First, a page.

Gut sounds were audible. No aortic pulsations were appreciated. Her laboratory parameters showed hemoglobin (Hb) of 8.0 g/dl with low mean corpuscular volume (MCV) and a total leukocyte count (TLC) of 8,000 cells/mm3 and platelet count of 330,000/mm3. Ultrasound abdomen showed abdominal aortic aneurysm. On day 2 of her hospital stay, her repeat complete blood count (CBC) showed a drop in Hb from 8.0 g/dl to 7.6 g/dl and on the same day, repeat Hb in the evening showed Hb of 6.9 g/dl (Table I). She complained of worsening in abdominal pain but otherwise, she remained stable. An urgent CT scan abdomen with contrast was done which showed an irregular lobulated saccular aneurysm approximately measuring 2.9×2.4 cm with the neck of 1.0 cm arising from the right lateral aspect of the abdominal aorta just above the level of celiac axis. Keeping in view the leaking aneurysm, the patient was immediately transferred to the intensive care unit (ICU). Combined meeting of vascular surgery and ICU team was arranged, and possible treatment options were discussed. Available options for bleeding mycotic aneurysm of the abdominal aorta were surgical repair with graft placement, for which the required graft was not readily available. A combined meeting with the family was also arranged, and whole scenario was explained. Till day 3, the patient remained clinically stable, but she was constantly dropping her Hb (Table I). We reviewed literature about the role of rFVIIa in the setting of acute bleeding and after combined consensus of all the included disciplinary teams, gave rFVIIa to the patient at a dose of 90 µg/kg with the total of 2 doses, each 12 hours apart, with a total of 4 packed cell volume (PCV) transfusions. We decided this dose from the available literature on the use of the drug in cardiovascular surgery.7 Following administration of rFVIIa, we performed serial twice daily monitoring of Hb, which remained static at around 11 g/dl. On around day 8 of ICU stay, we repeated her CT abdomen with contrast, which showed the same mycotic aneurysm with no active bleeding and organisation of the previous hematoma. We then discharged her with advice to follow-up with vascular surgery.

Table I:   Pattern   of   hemoglobin.

                  Time

Hemoglobin (Hb) (g/dl)

On admission

8

On 2nd day morning

7.6

On 2nd day evening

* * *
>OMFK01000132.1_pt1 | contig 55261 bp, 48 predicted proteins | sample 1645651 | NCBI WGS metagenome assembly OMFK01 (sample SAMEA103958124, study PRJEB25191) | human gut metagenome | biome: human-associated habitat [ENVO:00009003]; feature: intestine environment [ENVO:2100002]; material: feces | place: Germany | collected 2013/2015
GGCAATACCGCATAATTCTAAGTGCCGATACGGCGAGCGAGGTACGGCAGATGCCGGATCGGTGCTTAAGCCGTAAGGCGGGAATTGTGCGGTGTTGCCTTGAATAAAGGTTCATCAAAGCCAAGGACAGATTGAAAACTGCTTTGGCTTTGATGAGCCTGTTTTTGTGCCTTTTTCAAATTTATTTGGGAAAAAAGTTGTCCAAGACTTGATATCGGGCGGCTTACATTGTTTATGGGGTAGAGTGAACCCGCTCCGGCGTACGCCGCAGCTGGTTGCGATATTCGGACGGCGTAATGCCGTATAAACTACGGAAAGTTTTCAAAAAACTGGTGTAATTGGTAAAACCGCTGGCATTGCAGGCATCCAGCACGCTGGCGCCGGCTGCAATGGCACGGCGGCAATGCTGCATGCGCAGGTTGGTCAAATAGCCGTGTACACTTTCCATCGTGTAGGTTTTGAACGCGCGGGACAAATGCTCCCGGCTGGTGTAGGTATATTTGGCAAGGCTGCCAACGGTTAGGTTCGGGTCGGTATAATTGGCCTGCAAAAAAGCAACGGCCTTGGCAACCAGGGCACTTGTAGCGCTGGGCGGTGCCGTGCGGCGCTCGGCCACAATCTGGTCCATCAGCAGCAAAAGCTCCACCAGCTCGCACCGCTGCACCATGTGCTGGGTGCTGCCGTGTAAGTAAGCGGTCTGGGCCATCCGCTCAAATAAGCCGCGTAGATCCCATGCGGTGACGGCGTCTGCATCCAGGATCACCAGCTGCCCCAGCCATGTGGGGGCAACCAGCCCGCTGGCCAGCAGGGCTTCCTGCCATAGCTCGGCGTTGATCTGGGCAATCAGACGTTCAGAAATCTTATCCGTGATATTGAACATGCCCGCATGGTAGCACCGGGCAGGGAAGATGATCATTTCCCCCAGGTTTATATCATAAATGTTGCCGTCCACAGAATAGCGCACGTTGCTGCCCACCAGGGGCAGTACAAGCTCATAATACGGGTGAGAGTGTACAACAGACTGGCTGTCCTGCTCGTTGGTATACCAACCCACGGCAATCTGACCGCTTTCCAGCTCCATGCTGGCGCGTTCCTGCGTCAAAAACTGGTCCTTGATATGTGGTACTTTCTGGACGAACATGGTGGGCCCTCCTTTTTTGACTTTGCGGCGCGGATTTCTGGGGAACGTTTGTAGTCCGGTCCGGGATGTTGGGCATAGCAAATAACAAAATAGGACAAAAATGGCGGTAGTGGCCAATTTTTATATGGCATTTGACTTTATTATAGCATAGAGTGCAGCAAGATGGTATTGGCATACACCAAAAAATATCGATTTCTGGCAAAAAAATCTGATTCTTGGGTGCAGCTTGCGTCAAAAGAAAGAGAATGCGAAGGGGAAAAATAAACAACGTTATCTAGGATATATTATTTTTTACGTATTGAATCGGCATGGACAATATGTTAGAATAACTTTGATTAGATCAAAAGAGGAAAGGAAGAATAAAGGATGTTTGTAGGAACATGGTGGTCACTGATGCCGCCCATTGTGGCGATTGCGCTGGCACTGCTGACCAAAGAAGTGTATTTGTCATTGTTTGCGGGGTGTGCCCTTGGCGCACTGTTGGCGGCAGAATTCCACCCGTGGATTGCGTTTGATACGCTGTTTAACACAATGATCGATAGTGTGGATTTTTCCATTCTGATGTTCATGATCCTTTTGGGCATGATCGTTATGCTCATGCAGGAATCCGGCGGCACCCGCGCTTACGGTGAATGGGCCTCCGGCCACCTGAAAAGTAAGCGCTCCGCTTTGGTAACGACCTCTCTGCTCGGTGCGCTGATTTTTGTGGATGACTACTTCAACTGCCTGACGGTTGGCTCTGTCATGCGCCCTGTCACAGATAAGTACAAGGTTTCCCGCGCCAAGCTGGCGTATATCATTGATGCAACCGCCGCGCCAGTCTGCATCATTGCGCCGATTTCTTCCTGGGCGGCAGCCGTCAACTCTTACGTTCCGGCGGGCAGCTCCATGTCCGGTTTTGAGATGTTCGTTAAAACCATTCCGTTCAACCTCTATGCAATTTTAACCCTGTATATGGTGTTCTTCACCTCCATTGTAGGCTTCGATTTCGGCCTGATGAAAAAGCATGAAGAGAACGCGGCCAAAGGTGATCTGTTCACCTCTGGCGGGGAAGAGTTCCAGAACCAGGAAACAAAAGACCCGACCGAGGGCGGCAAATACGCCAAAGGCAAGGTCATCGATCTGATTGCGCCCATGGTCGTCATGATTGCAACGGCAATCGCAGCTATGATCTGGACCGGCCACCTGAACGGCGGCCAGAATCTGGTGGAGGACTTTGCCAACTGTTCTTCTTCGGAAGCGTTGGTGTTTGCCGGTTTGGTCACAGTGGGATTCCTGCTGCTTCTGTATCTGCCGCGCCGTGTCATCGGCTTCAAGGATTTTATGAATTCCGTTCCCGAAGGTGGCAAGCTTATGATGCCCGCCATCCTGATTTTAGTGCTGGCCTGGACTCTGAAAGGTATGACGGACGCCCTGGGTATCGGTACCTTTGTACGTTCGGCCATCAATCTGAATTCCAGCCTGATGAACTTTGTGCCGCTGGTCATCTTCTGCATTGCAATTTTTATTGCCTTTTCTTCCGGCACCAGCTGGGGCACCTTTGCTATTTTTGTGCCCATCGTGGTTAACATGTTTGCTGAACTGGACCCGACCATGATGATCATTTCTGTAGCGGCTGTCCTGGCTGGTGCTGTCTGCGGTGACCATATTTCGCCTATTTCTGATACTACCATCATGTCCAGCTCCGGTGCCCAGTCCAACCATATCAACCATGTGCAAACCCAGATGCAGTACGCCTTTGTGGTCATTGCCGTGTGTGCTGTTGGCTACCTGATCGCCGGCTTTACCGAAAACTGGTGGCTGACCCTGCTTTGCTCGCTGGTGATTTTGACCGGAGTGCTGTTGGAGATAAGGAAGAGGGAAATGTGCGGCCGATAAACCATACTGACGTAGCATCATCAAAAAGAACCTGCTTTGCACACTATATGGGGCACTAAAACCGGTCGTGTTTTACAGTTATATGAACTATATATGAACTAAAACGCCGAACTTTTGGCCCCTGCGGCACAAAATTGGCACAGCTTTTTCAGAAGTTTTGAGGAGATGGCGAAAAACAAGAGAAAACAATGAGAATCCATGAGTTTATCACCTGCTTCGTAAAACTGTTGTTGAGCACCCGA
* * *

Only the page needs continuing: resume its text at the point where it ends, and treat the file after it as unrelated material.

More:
6.9

On 3rd day and onwards

11

DISCUSSION

rFVIIa is a new advancement in the management of acute bleeding. It is approved for hemophilia patients with bleeding.4 It has been studied in both congenital and acquired hemophilia A and B.1 The studied dose is up to 270 µg/kg in hemophilia with inhibitors. Mayer et al. reported for the first time the useful role of rFVIIa in patients of acute intracranial hemorrhage (ICH).5 Multiple studies have been conducted to define the role of rFVIIa (off-label use) in a number of clinical situations including conditions like platelet disorders, warfarin therapy, antiplatelet therapy, liver disease, Trauma,2 cardiovascular surgery, and to decrease blood loss during the perioperative period after major surgery. However, the optimal dose for off-label use of rFVIIa needs to be defined in mentioned scenarios, and there is an estimated 1.4% risk of thromboembolic side effects with its use under off-label use.6 Moreover, enhancement in prothrombic effects has been reported when rFVIIa is used in combination with tissue factor (TF).3 In cardiac surgery, dose of 1.2 µg (less than 90 µg/kg) was found effective in severe bleeding of cardiac surgery.7 Mycotic aneurysm of the abdominal aorta is a rare entity. It is basically a metastatic infection of aorta most of the time for which some primary focus of infection is identified but some cases have been reported in the literature where no primary focus could be documented, and the aneurysm was labelled as being mycotic on the basis of peroperative findings. It is a catastrophic disease with a very high-mortality rate even with surgical repair (40%).8 Higher mortality was found in the settings of spontaneous pre-surgical rupture of aneurysm. The management of the condition is mainly surgical resection.9 Various adjunctive techniques are opted to avoid complications associated with surgery, for example, application of omental or pedicle muscle flap, open dressing with delayed closure,10 application of biological homo grafts and venous grafts, and similarly, placement of antibiotic-soaked grafts. Unfortunately, we do not have any expertise available in our city to perform such repair in mycotic abdominal aortic aneurysm. Also, we do not have any of above mentioned adjunctive techniques available. Successful use of rFVIIa can provide great hope in patients with ruptured aortic aneurysms and can bring a great change in the management of this life-threatening condition.

PATIENTS CONSENT:
This case report is being submitted after informed consent taken from the patient. She was assured about the maintenance of confidentiality.

COMPETING INTEREST:
The authors declared no competing interest.

AUTHORS’ CONTRIBUTION:
SB: Has written the whole paper including the original case and discussion.
IA: Helped in case writing.
KM, SR: Reviewed the final paper.
All the authors have approved the final version of the manuscript to be published.

REFERENCES